Tuesday, November 18, 1997; Page A14
May 30: Barbara Zack Quindel is appointed
to oversee the 1996 Teamsters election, pitting
incumbent Ron Carey against James Hoffa.
Early 1996: Carey consultant Martin
Davis from the Washington-based November Group learns
that the Teamsters plan to make large contributions
to various Democratic parties.
He decides to try to use these contributions
to induce the Democratic National Committee to raise money for
After talking with Terry McAuliffe,
head of the Clinton reelection committee, Davis
meets with McAuliffe's assistant Laura Hartigan
to discuss raising labor money.
Hartigan discusses the conversation
with Richard Sullivan, the DNC's finance chairman.
Summer: Hartigan and Sullivan meet
with Davis. Davis raises the issue of Sullivan helping
to solicit money for Ron Carey from DNC donors.
July: Jere Nash, the manager of Carey's
campaign and a consultant to the November Group,
hires Davis's firm to do $700,000 in direct mailings
Aug. 10: The DNC's Sullivan sends
memo to Davis seeking contributions from the Teamsters
to various state Democratic parties. The figures
add up to about $1 million.
Aug. 11: The memo is faxed from Davis
to William Hamilton, the Teamsters official who
managed political contributions, bearing a note that
is believed to allude to a swap plan.
September: Davis asks Michael Ansara
of Share Consulting for help raise money for
Carey. They plan to have wealthy nonemployers donate
money to Carey in exchange for Teamsters contributions
to get-out-the-vote efforts.
Late September: Ansara and Davis agree
to have Ansara's wife, Barbara Arnold, donate
$45,000 to the Carey campaign with an understanding
that the money would be reimbursed by the Teamsters.
October: Ansara meets with a fund-raiser
for Citizen Action, a get-out-the-vote group,
who agrees to solicit Carey contributions in return
for Teamsters contributions.
Citizen Action sends William Hamilton
a request for $225,000 from the Teamsters. An additional $250,000
is requested a week later.
Oct. 17: Teamsters contribute $85,000 to National Council of Senior Citizens. Carey
approves the contribution. The November Group is
paid $42,500 of that amount and applies funds to direct
mail fees of the Carey campaign.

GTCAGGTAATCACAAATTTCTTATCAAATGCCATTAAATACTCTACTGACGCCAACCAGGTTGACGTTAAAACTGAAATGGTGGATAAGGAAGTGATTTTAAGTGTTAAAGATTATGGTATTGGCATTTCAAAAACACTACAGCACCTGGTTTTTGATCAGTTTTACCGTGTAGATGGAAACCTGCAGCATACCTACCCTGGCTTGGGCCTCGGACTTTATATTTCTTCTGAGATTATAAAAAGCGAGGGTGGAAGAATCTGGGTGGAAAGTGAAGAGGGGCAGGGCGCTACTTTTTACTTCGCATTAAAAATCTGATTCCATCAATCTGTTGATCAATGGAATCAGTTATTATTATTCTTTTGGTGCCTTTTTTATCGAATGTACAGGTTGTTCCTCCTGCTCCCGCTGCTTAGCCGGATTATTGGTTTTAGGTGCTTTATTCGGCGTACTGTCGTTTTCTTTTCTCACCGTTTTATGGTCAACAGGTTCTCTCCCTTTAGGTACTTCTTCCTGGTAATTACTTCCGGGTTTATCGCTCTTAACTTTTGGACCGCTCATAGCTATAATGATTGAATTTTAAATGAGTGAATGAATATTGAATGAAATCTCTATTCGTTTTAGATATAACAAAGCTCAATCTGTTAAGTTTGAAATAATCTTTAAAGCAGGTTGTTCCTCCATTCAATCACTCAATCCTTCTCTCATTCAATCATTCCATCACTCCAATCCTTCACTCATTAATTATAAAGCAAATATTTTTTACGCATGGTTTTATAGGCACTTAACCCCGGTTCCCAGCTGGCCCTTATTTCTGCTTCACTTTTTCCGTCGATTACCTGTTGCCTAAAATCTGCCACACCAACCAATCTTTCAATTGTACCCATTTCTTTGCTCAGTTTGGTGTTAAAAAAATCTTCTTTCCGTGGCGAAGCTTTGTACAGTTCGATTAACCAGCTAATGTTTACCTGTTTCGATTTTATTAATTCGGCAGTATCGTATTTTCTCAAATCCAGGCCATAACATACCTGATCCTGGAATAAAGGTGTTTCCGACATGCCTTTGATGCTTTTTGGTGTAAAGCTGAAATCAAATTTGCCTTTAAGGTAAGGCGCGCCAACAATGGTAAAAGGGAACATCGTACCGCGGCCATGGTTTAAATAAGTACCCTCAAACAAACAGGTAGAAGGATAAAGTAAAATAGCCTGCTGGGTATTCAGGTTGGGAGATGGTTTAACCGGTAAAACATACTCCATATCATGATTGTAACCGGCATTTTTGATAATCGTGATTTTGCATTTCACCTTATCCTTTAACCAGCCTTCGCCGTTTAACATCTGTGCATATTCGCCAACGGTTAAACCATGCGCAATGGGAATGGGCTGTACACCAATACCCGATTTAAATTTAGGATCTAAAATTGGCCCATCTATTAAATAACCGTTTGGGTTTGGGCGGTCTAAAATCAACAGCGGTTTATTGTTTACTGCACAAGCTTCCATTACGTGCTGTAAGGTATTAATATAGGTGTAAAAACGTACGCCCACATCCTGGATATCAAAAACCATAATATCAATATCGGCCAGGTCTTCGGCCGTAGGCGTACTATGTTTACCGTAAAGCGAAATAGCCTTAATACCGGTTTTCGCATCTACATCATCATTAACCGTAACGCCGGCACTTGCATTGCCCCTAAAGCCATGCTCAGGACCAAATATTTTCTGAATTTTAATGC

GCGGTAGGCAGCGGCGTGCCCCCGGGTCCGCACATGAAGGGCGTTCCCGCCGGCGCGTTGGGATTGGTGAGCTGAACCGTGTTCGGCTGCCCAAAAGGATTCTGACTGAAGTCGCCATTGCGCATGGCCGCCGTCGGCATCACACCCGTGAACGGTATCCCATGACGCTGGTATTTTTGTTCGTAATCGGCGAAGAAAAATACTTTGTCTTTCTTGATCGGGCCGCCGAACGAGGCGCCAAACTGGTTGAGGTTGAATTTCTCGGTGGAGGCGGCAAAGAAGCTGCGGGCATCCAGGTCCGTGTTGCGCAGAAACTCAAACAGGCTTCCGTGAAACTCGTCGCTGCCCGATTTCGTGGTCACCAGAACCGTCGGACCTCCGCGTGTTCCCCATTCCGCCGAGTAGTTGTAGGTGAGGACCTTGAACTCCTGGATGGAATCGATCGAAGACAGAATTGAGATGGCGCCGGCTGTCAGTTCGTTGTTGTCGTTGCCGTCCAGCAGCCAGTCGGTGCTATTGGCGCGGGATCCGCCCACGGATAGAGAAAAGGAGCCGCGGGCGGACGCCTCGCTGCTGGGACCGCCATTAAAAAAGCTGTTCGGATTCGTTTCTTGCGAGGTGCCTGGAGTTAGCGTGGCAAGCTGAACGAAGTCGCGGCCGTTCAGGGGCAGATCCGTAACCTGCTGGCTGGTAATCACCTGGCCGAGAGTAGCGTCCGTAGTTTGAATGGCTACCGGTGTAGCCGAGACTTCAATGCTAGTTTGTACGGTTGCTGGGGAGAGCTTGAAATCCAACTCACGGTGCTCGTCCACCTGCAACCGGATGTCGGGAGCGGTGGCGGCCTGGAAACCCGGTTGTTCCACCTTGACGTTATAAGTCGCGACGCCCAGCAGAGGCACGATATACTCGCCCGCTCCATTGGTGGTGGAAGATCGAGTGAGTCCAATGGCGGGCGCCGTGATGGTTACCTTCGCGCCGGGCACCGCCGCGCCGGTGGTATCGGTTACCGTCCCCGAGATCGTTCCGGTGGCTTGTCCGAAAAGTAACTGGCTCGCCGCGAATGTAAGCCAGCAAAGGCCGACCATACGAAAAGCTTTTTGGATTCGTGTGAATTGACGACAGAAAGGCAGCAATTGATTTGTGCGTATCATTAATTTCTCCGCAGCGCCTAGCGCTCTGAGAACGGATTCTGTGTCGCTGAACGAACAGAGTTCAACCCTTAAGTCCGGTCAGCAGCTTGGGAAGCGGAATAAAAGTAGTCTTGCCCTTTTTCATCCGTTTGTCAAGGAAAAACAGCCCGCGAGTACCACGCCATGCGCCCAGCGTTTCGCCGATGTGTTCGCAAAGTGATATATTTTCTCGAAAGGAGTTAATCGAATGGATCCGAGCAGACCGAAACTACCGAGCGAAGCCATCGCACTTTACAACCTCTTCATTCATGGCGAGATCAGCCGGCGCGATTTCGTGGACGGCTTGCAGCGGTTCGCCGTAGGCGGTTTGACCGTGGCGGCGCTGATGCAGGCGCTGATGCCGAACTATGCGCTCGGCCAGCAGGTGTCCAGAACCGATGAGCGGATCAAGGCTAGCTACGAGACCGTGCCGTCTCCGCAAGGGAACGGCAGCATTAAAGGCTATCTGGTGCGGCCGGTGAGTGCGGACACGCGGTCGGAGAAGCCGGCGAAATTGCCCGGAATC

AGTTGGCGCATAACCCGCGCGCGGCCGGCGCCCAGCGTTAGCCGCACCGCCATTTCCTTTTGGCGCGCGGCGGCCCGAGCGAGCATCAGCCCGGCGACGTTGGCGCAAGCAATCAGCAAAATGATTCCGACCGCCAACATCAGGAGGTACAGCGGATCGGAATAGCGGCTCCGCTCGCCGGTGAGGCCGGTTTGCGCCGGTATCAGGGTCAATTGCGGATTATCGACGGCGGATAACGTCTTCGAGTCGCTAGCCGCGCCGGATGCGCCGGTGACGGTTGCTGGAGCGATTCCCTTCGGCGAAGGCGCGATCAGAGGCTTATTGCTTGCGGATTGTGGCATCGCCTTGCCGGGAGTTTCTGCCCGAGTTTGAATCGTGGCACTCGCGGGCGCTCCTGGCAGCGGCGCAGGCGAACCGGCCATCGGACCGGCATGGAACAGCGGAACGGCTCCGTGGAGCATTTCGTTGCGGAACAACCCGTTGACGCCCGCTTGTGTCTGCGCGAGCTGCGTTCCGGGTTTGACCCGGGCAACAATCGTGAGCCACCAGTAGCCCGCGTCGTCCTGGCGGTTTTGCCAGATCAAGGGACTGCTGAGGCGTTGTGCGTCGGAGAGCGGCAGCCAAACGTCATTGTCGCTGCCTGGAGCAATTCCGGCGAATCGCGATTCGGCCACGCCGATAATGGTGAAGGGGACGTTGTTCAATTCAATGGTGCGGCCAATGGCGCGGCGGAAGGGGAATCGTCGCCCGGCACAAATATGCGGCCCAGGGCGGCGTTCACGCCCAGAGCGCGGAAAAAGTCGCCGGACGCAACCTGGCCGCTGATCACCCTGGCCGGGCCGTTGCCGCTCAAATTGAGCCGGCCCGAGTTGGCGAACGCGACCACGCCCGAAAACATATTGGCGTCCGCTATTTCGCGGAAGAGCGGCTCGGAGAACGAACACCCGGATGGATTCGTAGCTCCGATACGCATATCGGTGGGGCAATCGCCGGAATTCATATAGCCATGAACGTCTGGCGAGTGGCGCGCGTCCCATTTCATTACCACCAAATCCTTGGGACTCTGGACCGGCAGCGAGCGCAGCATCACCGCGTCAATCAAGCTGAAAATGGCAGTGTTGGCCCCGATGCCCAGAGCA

Oct. 24: Hamilton approves $475,000
in Teamsters funds to Citizen Action and $175,000 to
Project Vote. Carey signs off on these payments.
Nov. 1: Davis, through Jere Nash,
asks Hamilton to give $150,000 in general treasury funds to the
AFL-CIO. Carey signs off on the payment.
Nov. 4: The AFL-CIO sends $150,000
to Citizen Action. Most of that money is returned to
Davis, who sends a fraudulent invoice to Citizen Action
for work ostensibly done by the November Group.
Nov. 14: Michael Ansara is reimbursed
by Citizen Action, which sends $75,000 to him
in payment of a false invoice. The money is used to
reimburse his wife, Barbara Arnold, for Carey contributions.
Nov. 27: Another Barbara Arnold check,
for $50,000, is sent to Carey campaign lawyers in
Fall 1996: Carey calls McAuliffe and
leaves message thanking him for his fund-raising
efforts on behalf of the Carey campaign, according to a
February: The Teamsters transfer $100,000
to AFSCME, the state, county and municipal workers
union, and Hamilton asks for $25,000 for the
Feb. 27: Ballot count final; Carey
received 237,028 votes and Hoffa received 221,110 votes.
August: Quindel throws out election
results and orders a rerun. She later recuses herself,
citing a potential conflict since the Teamsters contributed
to the New Party, a political group with which
her husband was involved.
Sept. 18: Nash, Davis and Ansara plead
guilty to felony charges in U.S. District Court for the Southern District of New York.
Yesterday: Judge Kenneth Conboy disqualifies
Carey from the rerun, saying there was reasonable
evidence to show Carey was fully aware of the
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